- Growth in Structured Securities
- Growing Emphasis on Low Volatility and Dividends
- Criticisms of Structured Securities
- Demand for Quantitative Skills
- Direction of Quantitative Finance
- When I Realized It Might Be Easier
- Try Again
- The Spreadsheet
- Visualizing the Result
- What It Means and Why It Works: A Nontechnical Overview
- It Doesn't Get Too Complicated
- An Integrated View of Risk Management
That night at Starbucks, I decided to try again. Something was nagging at me. A piece was missing. I knew that volatility affects stock price simulations. The more volatile, the more the distribution of prices is dragged down. But I had not included anything in this spreadsheet to account for that.
I was aware of the fact that, in Monte Carlo simulations, adjustments are made to the distribution being sampled so that returns are not overstated. I wondered if that was what I needed to add.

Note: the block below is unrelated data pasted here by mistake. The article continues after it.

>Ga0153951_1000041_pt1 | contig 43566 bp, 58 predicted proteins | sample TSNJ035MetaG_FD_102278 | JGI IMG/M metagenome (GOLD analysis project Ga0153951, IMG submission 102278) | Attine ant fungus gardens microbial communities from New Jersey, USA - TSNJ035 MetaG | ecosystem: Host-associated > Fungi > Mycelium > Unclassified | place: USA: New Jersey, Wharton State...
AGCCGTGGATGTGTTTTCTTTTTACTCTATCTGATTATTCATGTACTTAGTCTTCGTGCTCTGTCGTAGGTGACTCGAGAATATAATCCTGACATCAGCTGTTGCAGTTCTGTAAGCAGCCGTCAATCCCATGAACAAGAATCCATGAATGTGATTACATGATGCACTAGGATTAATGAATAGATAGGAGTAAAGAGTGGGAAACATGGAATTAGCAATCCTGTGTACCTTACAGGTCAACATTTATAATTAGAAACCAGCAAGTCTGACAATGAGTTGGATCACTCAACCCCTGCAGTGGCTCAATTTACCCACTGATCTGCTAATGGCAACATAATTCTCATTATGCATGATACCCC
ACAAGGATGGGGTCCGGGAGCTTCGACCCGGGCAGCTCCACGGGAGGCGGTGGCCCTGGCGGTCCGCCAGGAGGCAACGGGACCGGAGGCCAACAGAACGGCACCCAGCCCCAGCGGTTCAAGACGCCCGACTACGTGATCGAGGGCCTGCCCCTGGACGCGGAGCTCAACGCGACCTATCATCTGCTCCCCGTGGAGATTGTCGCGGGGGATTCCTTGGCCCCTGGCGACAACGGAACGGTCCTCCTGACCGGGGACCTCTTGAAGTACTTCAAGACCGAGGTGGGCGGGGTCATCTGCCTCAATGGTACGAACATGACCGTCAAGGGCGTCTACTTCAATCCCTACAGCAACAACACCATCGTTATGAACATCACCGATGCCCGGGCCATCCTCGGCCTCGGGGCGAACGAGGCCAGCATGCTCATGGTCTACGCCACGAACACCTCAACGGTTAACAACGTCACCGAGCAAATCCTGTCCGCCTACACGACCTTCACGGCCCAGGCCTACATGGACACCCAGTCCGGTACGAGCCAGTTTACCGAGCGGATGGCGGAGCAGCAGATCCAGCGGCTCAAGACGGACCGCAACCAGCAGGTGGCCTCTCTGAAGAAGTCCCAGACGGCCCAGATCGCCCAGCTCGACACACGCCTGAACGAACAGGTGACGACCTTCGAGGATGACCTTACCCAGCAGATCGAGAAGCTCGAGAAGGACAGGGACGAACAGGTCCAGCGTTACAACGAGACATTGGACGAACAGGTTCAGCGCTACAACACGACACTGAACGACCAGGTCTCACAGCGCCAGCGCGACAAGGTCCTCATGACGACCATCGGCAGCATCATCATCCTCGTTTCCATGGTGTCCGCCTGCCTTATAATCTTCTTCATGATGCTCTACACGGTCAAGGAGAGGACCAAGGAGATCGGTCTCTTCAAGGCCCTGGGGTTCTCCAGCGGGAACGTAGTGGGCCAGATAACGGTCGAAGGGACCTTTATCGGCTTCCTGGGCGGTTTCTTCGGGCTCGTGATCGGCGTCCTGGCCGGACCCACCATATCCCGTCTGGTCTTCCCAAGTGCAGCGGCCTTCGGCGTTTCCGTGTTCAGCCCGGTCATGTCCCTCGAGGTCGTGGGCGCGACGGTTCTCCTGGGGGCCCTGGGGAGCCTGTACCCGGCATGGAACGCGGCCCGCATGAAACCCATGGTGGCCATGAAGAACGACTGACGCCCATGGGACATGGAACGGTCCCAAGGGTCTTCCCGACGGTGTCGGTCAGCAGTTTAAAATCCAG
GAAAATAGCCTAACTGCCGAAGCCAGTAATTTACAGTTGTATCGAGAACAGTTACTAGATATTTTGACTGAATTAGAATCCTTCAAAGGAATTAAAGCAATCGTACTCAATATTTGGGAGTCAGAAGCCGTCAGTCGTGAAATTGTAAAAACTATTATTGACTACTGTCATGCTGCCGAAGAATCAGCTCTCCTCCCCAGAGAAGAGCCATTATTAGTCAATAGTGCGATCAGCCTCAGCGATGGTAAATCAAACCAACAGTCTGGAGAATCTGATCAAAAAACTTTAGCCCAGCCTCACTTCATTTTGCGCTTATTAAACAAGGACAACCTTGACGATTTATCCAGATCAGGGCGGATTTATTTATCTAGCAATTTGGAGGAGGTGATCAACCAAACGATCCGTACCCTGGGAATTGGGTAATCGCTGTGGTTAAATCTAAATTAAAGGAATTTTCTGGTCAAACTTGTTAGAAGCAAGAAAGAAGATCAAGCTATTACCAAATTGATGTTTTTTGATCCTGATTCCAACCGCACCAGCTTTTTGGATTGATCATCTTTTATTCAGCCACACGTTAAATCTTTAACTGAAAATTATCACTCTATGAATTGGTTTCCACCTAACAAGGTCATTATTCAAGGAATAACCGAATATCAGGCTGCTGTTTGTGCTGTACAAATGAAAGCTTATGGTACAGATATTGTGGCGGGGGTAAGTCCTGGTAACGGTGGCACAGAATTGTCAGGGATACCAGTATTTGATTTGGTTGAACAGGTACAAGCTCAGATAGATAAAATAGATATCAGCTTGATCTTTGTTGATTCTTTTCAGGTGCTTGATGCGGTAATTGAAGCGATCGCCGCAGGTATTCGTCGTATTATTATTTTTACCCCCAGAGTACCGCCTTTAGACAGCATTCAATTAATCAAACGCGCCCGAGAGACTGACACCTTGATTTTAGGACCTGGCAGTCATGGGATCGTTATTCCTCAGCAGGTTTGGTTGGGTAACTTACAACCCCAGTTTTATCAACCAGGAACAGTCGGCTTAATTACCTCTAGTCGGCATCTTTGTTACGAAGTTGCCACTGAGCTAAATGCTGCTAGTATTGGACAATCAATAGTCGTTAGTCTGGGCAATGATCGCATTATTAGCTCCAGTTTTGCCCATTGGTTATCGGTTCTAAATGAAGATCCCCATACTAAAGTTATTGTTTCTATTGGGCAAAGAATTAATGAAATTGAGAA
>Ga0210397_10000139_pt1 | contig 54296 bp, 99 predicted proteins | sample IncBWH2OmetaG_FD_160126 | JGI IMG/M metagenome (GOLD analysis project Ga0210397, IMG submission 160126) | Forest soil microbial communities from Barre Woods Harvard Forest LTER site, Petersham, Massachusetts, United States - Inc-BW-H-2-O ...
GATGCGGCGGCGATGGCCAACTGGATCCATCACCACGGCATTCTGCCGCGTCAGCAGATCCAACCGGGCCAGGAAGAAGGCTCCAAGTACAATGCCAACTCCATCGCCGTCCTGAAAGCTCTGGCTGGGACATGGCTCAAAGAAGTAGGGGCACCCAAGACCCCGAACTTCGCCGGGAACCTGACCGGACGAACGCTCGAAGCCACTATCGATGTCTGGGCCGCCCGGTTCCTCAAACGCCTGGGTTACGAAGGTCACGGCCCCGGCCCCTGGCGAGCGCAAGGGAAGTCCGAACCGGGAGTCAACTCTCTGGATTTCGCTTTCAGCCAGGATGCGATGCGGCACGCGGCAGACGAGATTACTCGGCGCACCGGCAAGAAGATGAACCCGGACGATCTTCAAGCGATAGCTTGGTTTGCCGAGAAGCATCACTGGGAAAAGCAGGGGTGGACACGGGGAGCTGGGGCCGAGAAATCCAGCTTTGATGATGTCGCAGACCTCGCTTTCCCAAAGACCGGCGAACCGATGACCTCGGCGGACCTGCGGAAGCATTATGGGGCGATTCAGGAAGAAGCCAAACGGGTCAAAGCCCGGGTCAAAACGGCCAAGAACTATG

I went back to the book. On page 597, McDonald said:
- [W]e need to subtract 1/2 times the variance.
That was the term I had been thinking about.
I wrote the following on a napkin:
- Mean − 1/2 variance = 0.0% − 0.5 × 0.302 = 0 − .5 × .09 = –0.045 = –4.5%
Worth a shot. So I plugged that into the spreadsheet.
It worked. Then I tried using different assumptions, and it still worked. I still thought it was too easy to be right, but this time I couldn’t show that it was wrong.